"Glamour" originally referred to a magic spell, an illusion said to be cast by witches. Think Glenda the Good Witch from The Wizard of Oz.
Hollywood glamour will always be a source of inspiration for many of us. Its timeless style is loved and embraced by those of us who want to look flawless and charming. Sophisticated and feminine styles from that period will always be in trend. Marlene Dietrich, Bette Davis, Greta Garbo, Grace Kelly, Audrey Hepburn, Marilyn Monroe, Elizabeth Taylor are just few iconic names who left their footprints in the history of elegance.
During the 1950s, movie stars wanted to wear real jewellery, rather than costume jewellery — especially after Prince Rainier III gave his bride, Grace Kelly, Cartier jewels. Studios then started to develop their own stores of jewellery to use in movies.
Greta Garbo refused to wear a faux diamond and emerald necklace for the movie “Camille” in 1936. The very tight choker had pointed silver leaves that actually cut into her neck. She had to wear a cape over it. We all know beauty requires some degree of sacrifice or pain.
Virginia Postrel says that for glamour to be successful it nearly always requires sprezzatura—an appearance of effortlessness, and to appear distant—transcending the everyday, to be slightly mysterious and somewhat idealised, but not to the extent it is no longer possible to identify with the person.
Hollywood studios presented their female stars in designer gowns and exquisite jewellery, both on screen and in carefully orchestrated occasions for publicity. Joan Crawford is quoted to have said, "I never go outside unless I look like Joan Crawford the movie star."
Create your own magic spell, you can be as glamorous as you want with all of our amazing jewellery. We at Covett take care of everything behind the scenes so you can just shine like a glamorous Hollywood star.
Hollywood Fun Facts
Swedish-born Greta Garbo didn’t know any English when she came to America in 1925. Her sizzling first line was “Gimme a whisky, ginger ale on the side, and don’t be stingy, baby!”
Bela Lugosi, an Austro-Hungarian immigrant who became a household name after the release of 1931’s smash-hit Dracula, used to learn his lines phonetically for his earlier roles.
The screen tests for the role of Scarlett O’Hara in Gone with the Wind were the largest ever recorded. Over 1,400 unknown actresses were interviewed in a nationwide casting call, and dozens of famous stars auditioned for the part, including Katharine Hepburn, Loretta Young, Helen Hayes, Lana Turner, and Lucille Ball.
Early in his acting career, Newman was often mistaken for Marlon Brando, and he claims to have signed around 500 autographs on Brando’s behalf.
Katharine Hepburn’s relationship with Spencer Tracy is one of Hollywood’s most legendary love affairs. They had a relationship for 27 years until Tracy’s death in 1967. Tracy was an unhappily married father of two when they met, but he never pursued a divorce and remained married throughout the whole affair. They made a total of nine films together.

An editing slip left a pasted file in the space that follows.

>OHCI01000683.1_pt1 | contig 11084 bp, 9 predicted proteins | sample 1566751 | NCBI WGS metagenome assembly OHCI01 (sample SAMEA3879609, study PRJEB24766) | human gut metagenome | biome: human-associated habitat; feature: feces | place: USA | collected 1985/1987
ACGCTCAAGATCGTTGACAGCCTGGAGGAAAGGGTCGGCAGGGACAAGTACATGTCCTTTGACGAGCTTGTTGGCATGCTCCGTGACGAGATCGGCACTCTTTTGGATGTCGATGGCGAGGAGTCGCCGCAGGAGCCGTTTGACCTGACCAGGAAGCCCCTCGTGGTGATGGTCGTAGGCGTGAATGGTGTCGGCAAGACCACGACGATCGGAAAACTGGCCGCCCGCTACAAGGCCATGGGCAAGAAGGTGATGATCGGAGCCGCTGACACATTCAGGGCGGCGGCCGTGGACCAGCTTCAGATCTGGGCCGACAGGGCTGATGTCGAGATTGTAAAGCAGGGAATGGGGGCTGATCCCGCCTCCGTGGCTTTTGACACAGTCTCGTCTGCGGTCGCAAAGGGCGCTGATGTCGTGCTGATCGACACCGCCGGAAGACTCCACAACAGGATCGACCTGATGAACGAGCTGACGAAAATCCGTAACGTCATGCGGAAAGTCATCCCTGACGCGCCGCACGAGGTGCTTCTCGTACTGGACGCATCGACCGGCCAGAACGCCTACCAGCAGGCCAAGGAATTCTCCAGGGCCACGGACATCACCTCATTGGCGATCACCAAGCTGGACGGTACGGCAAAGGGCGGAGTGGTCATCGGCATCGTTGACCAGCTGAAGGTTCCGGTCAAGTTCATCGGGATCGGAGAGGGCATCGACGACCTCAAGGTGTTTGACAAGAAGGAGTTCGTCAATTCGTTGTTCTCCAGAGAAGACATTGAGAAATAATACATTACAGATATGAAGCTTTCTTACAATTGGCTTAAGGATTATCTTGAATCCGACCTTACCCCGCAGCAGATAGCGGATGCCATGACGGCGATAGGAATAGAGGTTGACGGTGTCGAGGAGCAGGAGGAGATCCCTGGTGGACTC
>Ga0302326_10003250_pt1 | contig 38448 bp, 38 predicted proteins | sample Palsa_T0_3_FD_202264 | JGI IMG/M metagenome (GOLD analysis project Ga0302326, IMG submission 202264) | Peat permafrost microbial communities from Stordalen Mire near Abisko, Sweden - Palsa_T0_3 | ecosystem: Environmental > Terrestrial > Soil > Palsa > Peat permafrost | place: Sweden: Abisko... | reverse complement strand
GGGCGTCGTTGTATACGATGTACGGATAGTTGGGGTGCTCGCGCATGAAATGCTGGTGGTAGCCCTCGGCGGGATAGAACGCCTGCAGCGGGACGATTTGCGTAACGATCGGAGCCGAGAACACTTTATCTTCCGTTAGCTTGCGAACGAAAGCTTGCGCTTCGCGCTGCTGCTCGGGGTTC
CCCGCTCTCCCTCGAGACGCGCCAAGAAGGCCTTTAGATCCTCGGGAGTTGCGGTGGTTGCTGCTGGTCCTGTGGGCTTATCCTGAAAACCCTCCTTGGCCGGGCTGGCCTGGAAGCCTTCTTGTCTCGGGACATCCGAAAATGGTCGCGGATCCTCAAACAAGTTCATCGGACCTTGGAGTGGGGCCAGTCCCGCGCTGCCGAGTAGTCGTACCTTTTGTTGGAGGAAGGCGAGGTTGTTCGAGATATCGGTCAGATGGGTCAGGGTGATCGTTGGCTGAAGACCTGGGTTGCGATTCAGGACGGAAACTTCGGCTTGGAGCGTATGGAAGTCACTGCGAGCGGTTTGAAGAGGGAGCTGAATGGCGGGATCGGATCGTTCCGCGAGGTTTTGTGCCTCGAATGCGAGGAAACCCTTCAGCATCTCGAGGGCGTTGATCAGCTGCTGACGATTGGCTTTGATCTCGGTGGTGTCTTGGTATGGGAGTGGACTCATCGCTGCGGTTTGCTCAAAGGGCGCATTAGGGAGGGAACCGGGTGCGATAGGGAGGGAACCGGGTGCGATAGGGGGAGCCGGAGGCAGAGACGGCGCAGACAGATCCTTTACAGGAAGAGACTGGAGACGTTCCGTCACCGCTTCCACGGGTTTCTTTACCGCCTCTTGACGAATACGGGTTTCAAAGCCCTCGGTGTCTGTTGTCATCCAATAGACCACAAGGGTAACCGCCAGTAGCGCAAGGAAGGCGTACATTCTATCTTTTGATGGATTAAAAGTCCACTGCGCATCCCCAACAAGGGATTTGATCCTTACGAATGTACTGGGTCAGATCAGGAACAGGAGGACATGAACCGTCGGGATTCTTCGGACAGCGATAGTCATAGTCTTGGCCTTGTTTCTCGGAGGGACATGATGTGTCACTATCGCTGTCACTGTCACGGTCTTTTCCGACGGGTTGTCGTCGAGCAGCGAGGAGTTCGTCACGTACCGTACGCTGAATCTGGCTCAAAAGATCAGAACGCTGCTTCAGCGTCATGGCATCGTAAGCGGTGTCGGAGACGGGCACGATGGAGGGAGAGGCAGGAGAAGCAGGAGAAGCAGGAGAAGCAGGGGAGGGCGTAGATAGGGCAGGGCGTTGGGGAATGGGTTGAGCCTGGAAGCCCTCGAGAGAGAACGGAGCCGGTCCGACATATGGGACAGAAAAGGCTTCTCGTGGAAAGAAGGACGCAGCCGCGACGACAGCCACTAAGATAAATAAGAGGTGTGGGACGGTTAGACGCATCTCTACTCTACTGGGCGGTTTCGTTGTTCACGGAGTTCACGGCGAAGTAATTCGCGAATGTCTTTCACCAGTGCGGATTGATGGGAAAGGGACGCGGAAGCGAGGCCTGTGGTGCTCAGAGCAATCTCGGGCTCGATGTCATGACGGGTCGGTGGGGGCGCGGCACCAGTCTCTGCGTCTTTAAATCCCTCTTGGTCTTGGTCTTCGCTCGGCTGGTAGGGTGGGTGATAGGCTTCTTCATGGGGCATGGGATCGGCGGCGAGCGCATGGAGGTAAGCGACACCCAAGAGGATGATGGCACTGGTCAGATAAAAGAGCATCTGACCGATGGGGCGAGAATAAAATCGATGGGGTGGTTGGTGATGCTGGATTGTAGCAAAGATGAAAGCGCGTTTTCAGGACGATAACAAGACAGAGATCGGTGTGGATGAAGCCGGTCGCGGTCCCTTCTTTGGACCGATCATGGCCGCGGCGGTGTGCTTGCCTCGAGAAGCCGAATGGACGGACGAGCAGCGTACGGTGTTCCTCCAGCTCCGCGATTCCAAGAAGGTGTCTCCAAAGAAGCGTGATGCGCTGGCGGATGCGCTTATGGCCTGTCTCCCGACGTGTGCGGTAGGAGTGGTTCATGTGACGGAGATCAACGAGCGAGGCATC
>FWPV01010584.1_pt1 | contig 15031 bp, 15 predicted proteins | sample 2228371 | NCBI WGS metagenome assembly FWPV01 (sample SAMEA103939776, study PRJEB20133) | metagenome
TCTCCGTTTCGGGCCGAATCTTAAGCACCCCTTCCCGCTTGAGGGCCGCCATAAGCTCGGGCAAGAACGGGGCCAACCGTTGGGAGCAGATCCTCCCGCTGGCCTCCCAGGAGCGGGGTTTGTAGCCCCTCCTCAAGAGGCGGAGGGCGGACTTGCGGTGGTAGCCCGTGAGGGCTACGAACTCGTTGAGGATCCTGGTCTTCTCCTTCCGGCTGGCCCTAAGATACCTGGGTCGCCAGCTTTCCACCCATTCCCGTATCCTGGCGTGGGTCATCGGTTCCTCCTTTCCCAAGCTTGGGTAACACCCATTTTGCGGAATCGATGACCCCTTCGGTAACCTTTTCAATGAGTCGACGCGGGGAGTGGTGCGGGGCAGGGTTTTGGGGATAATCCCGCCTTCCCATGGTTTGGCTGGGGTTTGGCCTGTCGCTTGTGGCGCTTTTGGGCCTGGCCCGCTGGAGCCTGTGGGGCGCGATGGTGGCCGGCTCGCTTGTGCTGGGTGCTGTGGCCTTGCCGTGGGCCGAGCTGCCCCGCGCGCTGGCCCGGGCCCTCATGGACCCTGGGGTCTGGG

Despite winning four Oscars and being nominated for eight more, Katharine Hepburn never attended an Academy Awards ceremony as a nominee.
Marlene Dietrich’s voice was unique, iconic, and probably her most defining and valuable feature. She was no doubt aware of this; she insured her voice for $1 million. While Fred Astaire insured both of his legs for $75,000, and his arms for $20,000.
One of the silver screen’s most iconic and dazzling pairs, Fred Astaire and Ginger Rogers appeared in 10 films together between 1933 and 1949. The first was Flying Down To Rio, in which the two had minor roles, and the last was The Barkleys of Broadway, which was both their only film together released outside of RKO, and the only one shot in Technicolor.
Jimmy Stewart wore the same old reliable hat in all of his Westerns from Winchester ‘73 in 1950 to Two Rode Together in 1961. He also rode the same horse, named Pie, for 17 westerns in total.
Gone with the Wind premiered at Loew’s Grand Theater in Atlanta, Georgia on December 15, 1939. Producer David O. Selznick wanted to bring African-American actress Hattie McDaniel (who played Mammy) along to the premiere, but MGM advised him not to on account of Georgia’s segregation laws at the time. Clark Gable, McDaniel’s co-star, was outraged, and threatened to boycott the premiere unless she were permitted to attend. McDaniel convinced him to attend anyway, and the premiere went ahead without her. She went on to become the first African-American Oscar winner for her role in the film, winning Best Supporting Actress.
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